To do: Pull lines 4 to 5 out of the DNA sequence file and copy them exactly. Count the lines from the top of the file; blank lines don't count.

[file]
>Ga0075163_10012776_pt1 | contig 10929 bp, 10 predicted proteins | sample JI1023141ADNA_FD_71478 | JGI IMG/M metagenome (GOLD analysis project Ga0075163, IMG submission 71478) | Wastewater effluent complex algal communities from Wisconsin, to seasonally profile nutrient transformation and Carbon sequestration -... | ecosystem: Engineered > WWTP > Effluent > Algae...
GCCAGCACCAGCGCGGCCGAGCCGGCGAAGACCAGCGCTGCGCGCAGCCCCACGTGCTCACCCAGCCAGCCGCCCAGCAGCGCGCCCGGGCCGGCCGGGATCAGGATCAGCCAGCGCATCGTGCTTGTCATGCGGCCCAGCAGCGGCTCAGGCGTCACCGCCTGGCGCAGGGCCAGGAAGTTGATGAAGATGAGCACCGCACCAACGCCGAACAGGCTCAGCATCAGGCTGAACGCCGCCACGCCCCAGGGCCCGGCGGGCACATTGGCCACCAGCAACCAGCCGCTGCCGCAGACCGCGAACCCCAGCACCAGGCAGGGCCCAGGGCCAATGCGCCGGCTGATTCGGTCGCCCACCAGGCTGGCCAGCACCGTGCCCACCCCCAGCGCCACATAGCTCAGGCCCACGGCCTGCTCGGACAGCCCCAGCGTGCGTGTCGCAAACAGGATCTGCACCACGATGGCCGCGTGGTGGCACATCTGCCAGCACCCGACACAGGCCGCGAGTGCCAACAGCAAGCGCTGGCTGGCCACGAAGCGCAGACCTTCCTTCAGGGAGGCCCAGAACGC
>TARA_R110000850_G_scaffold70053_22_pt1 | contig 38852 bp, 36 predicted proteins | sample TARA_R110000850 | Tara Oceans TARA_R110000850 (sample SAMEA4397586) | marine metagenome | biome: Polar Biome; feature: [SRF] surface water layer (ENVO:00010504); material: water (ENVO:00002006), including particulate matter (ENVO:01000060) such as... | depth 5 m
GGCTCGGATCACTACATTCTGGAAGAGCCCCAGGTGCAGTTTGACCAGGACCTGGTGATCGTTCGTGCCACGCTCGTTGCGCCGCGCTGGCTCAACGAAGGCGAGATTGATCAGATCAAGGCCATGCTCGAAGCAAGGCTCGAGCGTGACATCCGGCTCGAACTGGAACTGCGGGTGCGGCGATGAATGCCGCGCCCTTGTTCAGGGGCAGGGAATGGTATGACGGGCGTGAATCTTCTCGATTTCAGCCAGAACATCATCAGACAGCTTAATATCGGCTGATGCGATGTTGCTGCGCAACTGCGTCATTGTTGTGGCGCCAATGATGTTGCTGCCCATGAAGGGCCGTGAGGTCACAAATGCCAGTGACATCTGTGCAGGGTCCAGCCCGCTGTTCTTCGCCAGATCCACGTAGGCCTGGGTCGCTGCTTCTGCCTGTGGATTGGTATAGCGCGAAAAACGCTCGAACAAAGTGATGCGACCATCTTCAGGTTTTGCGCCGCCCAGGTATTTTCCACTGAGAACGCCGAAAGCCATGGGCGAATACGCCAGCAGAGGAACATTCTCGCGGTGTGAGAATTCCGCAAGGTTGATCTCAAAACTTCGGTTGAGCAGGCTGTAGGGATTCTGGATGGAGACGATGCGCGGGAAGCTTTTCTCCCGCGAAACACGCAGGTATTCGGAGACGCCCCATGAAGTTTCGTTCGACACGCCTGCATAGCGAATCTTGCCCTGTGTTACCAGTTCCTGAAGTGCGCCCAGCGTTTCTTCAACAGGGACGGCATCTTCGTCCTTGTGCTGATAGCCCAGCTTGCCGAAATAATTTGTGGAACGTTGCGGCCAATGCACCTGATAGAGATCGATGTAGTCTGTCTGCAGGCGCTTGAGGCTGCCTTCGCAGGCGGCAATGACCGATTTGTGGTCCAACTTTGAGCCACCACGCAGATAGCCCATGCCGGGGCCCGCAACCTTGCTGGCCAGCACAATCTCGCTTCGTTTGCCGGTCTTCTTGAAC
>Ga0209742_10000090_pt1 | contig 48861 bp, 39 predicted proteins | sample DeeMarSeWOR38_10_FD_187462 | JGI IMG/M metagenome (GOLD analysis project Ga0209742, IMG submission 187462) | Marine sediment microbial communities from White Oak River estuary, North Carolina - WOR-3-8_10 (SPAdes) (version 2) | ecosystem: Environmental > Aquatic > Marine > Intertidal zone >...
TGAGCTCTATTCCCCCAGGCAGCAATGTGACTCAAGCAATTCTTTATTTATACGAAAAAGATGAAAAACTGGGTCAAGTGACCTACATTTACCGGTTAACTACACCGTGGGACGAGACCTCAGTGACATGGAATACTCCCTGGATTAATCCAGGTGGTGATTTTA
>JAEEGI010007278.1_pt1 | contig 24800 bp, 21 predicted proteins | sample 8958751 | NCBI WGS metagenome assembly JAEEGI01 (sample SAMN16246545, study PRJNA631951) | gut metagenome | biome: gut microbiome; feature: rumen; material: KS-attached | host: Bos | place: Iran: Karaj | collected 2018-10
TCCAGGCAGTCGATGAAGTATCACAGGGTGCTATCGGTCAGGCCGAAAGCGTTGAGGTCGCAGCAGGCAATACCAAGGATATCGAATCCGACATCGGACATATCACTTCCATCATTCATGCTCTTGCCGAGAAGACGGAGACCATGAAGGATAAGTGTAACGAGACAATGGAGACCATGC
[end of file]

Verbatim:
GGCTCGGATCACTACATTCTGGAAGAGCCCCAGGTGCAGTTTGACCAGGACCTGGTGATCGTTCGTGCCACGCTCGTTGCGCCGCGCTGGCTCAACGAAGGCGAGATTGATCAGATCAAGGCCATGCTCGAAGCAAGGCTCGAGCGTGACATCCGGCTCGAACTGGAACTGCGGGTGCGGCGATGAATGCCGCGCCCTTGTTCAGGGGCAGGGAATGGTATGACGGGCGTGAATCTTCTCGATTTCAGCCAGAACATCATCAGACAGCTTAATATCGGCTGATGCGATGTTGCTGCGCAACTGCGTCATTGTTGTGGCGCCAATGATGTTGCTGCCCATGAAGGGCCGTGAGGTCACAAATGCCAGTGACATCTGTGCAGGGTCCAGCCCGCTGTTCTTCGCCAGATCCACGTAGGCCTGGGTCGCTGCTTCTGCCTGTGGATTGGTATAGCGCGAAAAACGCTCGAACAAAGTGATGCGACCATCTTCAGGTTTTGCGCCGCCCAGGTATTTTCCACTGAGAACGCCGAAAGCCATGGGCGAATACGCCAGCAGAGGAACATTCTCGCGGTGTGAGAATTCCGCAAGGTTGATCTCAAAACTTCGGTTGAGCAGGCTGTAGGGATTCTGGATGGAGACGATGCGCGGGAAGCTTTTCTCCCGCGAAACACGCAGGTATTCGGAGACGCCCCATGAAGTTTCGTTCGACACGCCTGCATAGCGAATCTTGCCCTGTGTTACCAGTTCCTGAAGTGCGCCCAGCGTTTCTTCAACAGGGACGGCATCTTCGTCCTTGTGCTGATAGCCCAGCTTGCCGAAATAATTTGTGGAACGTTGCGGCCAATGCACCTGATAGAGATCGATGTAGTCTGTCTGCAGGCGCTTGAGGCTGCCTTCGCAGGCGGCAATGACCGATTTGTGGTCCAACTTTGAGCCACCACGCAGATAGCCCATGCCGGGGCCCGCAACCTTGCTGGCCAGCACAATCTCGCTTCGTTTGCCGGTCTTCTTGAAC
>Ga0209742_10000090_pt1 | contig 48861 bp, 39 predicted proteins | sample DeeMarSeWOR38_10_FD_187462 | JGI IMG/M metagenome (GOLD analysis project Ga0209742, IMG submission 187462) | Marine sediment microbial communities from White Oak River estuary, North Carolina - WOR-3-8_10 (SPAdes) (version 2) | ecosystem: Environmental > Aquatic > Marine > Intertidal zone >...